The open-ended nature of the ending suggests that the clan war is not yet over; it’ll be interesting to see what course Lee...

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JADE CITY

Two clans fueled by the magical power of jade battle for control of an analog of mid-20th-century Hong Kong.

Clan soldiers have a specific genetic affinity for jade not shared by most outsiders, which grants them strength and shielding, among other magical powers. Kaul Sen, the former Pillar (head) of the No Peak clan, has retired, and the new Pillar, Kaul Lan, doesn’t quite inspire the fear and loyalty garnered by his legendary grandfather or his late war hero father. His younger brother, Kaul Hilo, is an effective Horn (chief enforcer), but he’s also rash and impulsive. Sensing weakness in her rival, Ayt Madashi, the ruthless Pillar of the Mountain clan, begins a campaign to destroy No Peak and take total control of the island nation of Kekon. The setting suggests that this crime-thriller/fantasy might find inspiration in history and fiction about the triads, and perhaps it does, but it also clearly leans heavily on elements drawn from The Godfather. Some examples (beyond the general plot of crime families battling for supremacy): an adoptive member of the Kaul family is kidnapped by the Mountain to serve as intermediary; the Mountain wants to sell drugs and initially seeks No Peak’s help with the business; the character of Hilo bears some similarity to Sonny Corleone, while the third Kaul grandchild, Shae, traces part of the path of Michael Corleone (she’s spent years outside the clan pursuing her own interests but her loyalties drag her back when tragedy strikes). Despite those beats, Lee's (Exo, 2017, etc.) novel has its own story to tell; an intriguing confluence of history, culture, and biology shapes both the characters and their fates.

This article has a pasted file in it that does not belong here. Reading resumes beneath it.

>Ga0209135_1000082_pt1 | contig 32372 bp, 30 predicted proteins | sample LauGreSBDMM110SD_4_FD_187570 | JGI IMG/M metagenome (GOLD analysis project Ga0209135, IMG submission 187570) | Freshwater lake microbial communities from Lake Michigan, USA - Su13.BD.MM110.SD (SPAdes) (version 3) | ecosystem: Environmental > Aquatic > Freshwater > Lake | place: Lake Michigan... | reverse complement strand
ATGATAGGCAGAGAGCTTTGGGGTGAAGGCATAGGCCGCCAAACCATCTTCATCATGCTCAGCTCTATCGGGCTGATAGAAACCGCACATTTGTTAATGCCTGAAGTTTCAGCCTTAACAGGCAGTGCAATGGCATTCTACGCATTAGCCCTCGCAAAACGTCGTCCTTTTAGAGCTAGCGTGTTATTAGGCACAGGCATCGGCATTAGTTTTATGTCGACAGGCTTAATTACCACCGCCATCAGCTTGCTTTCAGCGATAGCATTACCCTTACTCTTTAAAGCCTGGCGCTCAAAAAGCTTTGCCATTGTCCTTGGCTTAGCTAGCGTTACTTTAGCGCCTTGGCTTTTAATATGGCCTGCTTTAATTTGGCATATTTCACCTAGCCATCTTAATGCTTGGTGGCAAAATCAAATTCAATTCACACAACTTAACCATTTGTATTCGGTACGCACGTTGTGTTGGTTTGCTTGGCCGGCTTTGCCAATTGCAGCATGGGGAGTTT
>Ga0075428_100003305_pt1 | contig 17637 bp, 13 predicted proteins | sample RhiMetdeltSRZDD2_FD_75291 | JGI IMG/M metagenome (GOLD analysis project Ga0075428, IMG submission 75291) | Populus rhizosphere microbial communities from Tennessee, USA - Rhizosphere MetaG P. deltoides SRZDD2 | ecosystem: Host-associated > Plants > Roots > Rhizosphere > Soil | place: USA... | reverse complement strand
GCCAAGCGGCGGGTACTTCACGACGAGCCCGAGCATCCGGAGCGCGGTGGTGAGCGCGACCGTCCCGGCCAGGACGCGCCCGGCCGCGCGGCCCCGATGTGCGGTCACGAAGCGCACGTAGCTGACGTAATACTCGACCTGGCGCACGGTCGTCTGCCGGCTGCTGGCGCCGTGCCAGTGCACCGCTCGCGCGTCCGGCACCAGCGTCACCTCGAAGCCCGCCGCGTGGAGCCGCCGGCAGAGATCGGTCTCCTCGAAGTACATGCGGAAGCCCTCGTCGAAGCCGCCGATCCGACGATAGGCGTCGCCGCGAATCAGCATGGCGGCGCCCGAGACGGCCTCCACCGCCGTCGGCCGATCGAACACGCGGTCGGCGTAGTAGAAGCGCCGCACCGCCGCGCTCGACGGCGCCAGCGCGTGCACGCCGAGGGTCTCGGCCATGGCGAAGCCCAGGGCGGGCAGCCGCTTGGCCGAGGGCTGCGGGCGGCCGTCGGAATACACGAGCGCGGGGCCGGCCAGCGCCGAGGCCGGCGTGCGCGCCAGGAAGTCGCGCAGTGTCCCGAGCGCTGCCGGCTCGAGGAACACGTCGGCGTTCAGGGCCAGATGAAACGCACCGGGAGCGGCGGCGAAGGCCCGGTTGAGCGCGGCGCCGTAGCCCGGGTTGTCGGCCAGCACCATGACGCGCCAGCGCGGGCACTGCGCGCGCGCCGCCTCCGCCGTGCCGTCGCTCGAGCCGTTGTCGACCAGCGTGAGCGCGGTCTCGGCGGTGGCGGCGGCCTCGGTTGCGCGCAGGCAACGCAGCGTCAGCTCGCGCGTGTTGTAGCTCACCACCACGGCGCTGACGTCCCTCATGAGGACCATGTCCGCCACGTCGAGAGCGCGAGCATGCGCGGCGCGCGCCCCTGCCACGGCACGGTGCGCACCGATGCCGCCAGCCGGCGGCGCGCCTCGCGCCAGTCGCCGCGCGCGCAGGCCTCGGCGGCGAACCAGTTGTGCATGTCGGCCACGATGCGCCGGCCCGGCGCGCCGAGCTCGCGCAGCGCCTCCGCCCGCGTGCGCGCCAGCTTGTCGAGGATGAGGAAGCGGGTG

The open-ended nature of the ending suggests that the clan war is not yet over; it’ll be interesting to see what course Lee charts next.

Pub Date: Nov. 7, 2017

ISBN: 978-0-316-44086-8

Page Count: 600

Publisher: Orbit

Review Posted Online: Oct. 11, 2017

Kirkus Reviews Issue: Nov. 1, 2017

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THE NIGHT CIRCUS

Self-assured, entertaining debut novel that blends genres and crosses continents in quest of magic.